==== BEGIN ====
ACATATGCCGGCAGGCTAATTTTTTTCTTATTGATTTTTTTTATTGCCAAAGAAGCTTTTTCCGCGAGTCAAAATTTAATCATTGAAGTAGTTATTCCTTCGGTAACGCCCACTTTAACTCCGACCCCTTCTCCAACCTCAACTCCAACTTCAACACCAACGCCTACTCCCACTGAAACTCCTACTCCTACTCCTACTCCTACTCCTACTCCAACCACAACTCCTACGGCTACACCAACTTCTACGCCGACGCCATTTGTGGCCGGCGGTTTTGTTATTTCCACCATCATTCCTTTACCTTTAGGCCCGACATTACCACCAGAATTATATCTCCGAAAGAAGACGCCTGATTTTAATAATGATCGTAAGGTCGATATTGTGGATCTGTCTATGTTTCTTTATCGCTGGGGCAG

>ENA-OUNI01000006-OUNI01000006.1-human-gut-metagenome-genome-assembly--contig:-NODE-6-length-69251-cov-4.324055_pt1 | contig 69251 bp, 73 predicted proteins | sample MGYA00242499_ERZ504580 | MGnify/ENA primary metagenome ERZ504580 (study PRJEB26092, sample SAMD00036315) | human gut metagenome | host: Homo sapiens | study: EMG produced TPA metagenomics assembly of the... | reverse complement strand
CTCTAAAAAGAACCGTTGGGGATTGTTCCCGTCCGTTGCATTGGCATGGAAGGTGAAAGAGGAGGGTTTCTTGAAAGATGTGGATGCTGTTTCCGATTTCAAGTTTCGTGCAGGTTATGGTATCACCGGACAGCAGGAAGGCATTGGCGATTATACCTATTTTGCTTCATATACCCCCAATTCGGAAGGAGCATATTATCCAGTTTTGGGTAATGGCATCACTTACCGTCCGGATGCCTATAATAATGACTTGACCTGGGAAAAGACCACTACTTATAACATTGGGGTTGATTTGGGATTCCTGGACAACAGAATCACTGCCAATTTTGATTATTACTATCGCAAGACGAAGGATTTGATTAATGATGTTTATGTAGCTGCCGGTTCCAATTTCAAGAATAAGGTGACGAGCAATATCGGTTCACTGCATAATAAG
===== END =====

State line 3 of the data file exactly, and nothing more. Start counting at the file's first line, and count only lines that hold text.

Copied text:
CTCTAAAAAGAACCGTTGGGGATTGTTCCCGTCCGTTGCATTGGCATGGAAGGTGAAAGAGGAGGGTTTCTTGAAAGATGTGGATGCTGTTTCCGATTTCAAGTTTCGTGCAGGTTATGGTATCACCGGACAGCAGGAAGGCATTGGCGATTATACCTATTTTGCTTCATATACCCCCAATTCGGAAGGAGCATATTATCCAGTTTTGGGTAATGGCATCACTTACCGTCCGGATGCCTATAATAATGACTTGACCTGGGAAAAGACCACTACTTATAACATTGGGGTTGATTTGGGATTCCTGGACAACAGAATCACTGCCAATTTTGATTATTACTATCGCAAGACGAAGGATTTGATTAATGATGTTTATGTAGCTGCCGGTTCCAATTTCAAGAATAAGGTGACGAGCAATATCGGTTCACTGCATAATAAG